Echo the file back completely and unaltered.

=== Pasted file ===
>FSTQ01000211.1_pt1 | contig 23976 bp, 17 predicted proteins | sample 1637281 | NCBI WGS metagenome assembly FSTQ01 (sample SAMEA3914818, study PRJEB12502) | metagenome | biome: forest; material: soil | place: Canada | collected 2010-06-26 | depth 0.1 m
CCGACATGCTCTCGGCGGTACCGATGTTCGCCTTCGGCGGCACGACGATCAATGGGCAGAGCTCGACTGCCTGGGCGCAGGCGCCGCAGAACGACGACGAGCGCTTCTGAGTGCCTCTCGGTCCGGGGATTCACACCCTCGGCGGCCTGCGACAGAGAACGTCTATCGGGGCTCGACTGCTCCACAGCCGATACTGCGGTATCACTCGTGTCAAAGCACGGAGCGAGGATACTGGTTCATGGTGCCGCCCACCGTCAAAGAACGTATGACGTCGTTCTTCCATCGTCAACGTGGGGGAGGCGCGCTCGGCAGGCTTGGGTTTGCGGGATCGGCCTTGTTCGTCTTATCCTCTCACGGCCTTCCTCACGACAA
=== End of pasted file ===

>FSTQ01000211.1_pt1 | contig 23976 bp, 17 predicted proteins | sample 1637281 | NCBI WGS metagenome assembly FSTQ01 (sample SAMEA3914818, study PRJEB12502) | metagenome | biome: forest; material: soil | place: Canada | collected 2010-06-26 | depth 0.1 m
CCGACATGCTCTCGGCGGTACCGATGTTCGCCTTCGGCGGCACGACGATCAATGGGCAGAGCTCGACTGCCTGGGCGCAGGCGCCGCAGAACGACGACGAGCGCTTCTGAGTGCCTCTCGGTCCGGGGATTCACACCCTCGGCGGCCTGCGACAGAGAACGTCTATCGGGGCTCGACTGCTCCACAGCCGATACTGCGGTATCACTCGTGTCAAAGCACGGAGCGAGGATACTGGTTCATGGTGCCGCCCACCGTCAAAGAACGTATGACGTCGTTCTTCCATCGTCAACGTGGGGGAGGCGCGCTCGGCAGGCTTGGGTTTGCGGGATCGGCCTTGTTCGTCTTATCCTCTCACGGCCTTCCTCACGACAA